Purple silk fabric faded to a brownish mauve.  

You can see the original brilliant purple color underneath the sleeve.

Another faded purple dress -

Here you can see the original color preserved under the layers of trim.

This one below was probably my favorite dress, made from a lovely gauzy material with several additional layers underneath the dress. What amazed me were the details  - tiny, tiny stitches all by hand; gathered stitches attaching the bodice to the skirt. Delicate, lace-trimmed removable sleeves. What an awful lot of work went into making these gowns.

Notice the tiny blue acorn buttons on the front of the bodice - how sweet.

Ladies boots. Such tiny feet!

Dress shoes

Those removable sleeves again.

Painted glass buttons on this dress front.

You can't see it very well in the photo but the mannequin and the lady in the photo are wearing the same "Medici" belt. 

Was this where Wonder Woman got the idea??

8 by 10 Civil War Photo Print Woman Lovely Dress, Cloak. Medici belt, nice hat

A display case showing a "huswife" needle case carried to war by a Civil War soldier. The note next to it read: 

 "Miss Amy Ingalls of Menominee, Mich, made this needle book just before I left for the war in Aug 1862. Was carried most 3 years. [signed] Homer Stevens"

Thursday, September 4, 2014

Civil War Dresses, Part 1

Last weekend I attended one of the best local museum exhibits I've seen in a long time. The Lakes Region Historical  Society in Antioch, Illinois, had an exhibit on Civil War era dresses ranging from the 1850s through the 1870s. They were all absolutely stunning.

From fancy silk gowns  . . . 

. . . to cotton day dresses.

It was so much fun to see these up close and take notice of all of the hand stitching on the various garments. I took so many photos that this topic will be continued in part two, which I'll post in a couple of days.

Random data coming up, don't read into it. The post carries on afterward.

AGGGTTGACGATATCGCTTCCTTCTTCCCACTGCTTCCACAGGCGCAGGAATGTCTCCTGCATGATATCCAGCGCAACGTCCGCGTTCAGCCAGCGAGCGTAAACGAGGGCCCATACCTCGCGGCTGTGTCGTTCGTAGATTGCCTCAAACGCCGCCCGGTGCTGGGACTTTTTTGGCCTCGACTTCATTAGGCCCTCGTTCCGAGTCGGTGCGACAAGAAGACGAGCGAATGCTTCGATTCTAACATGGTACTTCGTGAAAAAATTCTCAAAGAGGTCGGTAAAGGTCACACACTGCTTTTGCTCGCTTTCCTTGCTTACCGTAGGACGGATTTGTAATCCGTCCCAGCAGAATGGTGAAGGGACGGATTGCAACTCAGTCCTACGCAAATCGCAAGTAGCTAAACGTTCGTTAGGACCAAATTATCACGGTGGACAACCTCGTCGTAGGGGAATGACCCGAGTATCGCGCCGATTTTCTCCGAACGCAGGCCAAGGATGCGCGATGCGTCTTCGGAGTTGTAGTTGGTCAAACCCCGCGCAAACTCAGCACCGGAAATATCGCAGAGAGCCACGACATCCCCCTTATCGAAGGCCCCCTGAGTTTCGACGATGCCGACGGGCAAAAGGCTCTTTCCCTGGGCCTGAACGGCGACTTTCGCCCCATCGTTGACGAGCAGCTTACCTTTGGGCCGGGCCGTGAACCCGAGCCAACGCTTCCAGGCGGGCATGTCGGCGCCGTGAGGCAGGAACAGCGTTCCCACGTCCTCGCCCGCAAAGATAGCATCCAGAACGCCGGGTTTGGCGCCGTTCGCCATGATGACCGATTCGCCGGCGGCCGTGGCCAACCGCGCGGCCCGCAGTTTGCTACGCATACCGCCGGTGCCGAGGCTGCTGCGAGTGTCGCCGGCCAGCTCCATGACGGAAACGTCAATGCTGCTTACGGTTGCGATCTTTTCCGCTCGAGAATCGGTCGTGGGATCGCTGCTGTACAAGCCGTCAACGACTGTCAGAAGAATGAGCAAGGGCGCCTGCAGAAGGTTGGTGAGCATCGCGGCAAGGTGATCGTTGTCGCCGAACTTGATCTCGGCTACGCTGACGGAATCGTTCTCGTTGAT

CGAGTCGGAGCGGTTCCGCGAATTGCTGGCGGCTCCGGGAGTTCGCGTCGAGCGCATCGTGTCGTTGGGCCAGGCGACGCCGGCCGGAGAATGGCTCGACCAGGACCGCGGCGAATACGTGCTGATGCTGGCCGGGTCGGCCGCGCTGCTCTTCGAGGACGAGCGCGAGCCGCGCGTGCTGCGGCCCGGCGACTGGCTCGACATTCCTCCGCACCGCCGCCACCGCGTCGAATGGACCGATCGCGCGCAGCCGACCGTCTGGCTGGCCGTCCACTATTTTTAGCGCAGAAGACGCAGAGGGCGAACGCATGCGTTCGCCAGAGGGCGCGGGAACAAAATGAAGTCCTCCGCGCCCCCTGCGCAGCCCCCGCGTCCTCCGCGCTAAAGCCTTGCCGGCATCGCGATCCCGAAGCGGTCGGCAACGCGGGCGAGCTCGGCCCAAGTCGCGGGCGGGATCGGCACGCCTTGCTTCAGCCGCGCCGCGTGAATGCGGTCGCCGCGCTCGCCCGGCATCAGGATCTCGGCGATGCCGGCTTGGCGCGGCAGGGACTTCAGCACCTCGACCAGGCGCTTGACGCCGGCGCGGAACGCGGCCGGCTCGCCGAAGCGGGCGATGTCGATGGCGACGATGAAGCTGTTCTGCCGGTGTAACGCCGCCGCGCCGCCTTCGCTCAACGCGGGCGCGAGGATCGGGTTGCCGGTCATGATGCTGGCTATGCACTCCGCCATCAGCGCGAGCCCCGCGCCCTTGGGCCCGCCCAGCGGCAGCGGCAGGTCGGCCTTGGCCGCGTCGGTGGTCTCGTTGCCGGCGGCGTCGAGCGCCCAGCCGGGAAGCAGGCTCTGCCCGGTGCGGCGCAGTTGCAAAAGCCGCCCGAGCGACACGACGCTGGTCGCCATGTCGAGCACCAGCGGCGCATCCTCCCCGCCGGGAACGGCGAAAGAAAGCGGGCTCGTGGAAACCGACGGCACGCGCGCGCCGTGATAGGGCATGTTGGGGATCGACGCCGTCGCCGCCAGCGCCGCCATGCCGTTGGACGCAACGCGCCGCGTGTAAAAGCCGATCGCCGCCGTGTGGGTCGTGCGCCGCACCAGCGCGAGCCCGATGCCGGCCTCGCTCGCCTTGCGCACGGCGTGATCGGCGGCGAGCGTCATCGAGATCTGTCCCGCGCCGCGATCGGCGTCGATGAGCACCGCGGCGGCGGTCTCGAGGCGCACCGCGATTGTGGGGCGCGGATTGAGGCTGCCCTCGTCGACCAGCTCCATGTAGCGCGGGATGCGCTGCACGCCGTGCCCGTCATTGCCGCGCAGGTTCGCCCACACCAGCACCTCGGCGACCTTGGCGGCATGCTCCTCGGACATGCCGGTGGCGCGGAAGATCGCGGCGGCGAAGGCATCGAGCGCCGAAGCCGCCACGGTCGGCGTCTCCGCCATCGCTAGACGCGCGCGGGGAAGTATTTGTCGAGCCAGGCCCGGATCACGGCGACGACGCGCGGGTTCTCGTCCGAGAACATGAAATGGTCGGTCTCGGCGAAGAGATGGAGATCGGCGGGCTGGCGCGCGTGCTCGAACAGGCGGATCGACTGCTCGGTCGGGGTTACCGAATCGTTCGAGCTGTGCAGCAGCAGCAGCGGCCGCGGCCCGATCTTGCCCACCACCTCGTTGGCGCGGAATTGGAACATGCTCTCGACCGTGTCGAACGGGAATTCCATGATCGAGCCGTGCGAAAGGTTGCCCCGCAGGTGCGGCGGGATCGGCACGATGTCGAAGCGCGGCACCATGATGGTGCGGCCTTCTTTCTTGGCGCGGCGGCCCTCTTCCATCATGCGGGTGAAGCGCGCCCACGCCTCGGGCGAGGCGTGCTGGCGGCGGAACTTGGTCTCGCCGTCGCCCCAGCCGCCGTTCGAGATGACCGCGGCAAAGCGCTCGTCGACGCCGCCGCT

Civil War wrapper, worn exclusively at home, in the mornings.

Wrapper over a dressing gown

Love the strip cut on the bias for a little contrast. Today, we turn fabric under to hem a skirt. In those days, hems were bound by a long strip of fabric that could be removed and replaced if the hem wore out. 

I learned that some aprons were decorative and  also fashion accessories, instead of simple work aprons.

A young woman's fancy dance dress. It was inappropriate for a woman to show her arms before evening.

A wonderful display of an amazing collection.

I found out about the exhibit by chance, only one day before it ended. What luck. After I talked to the curator, she said the response had been great and they may extend it through this coming weekend, until Sept 7, 2014.  If you live in the northern Illinois or even southern Wisconsin area and love this time period, I urge you to go see it. Call first to make sure it's still open. Then grab a friend and make the drive (it took us an hour to get there). It is so worth it and you won't be disappointed. Make sure you take the informative "tour" given by curator Ainsley Brook Wonderling. The dresses are all a part of her extensive and beautiful collection of 19th century artifacts.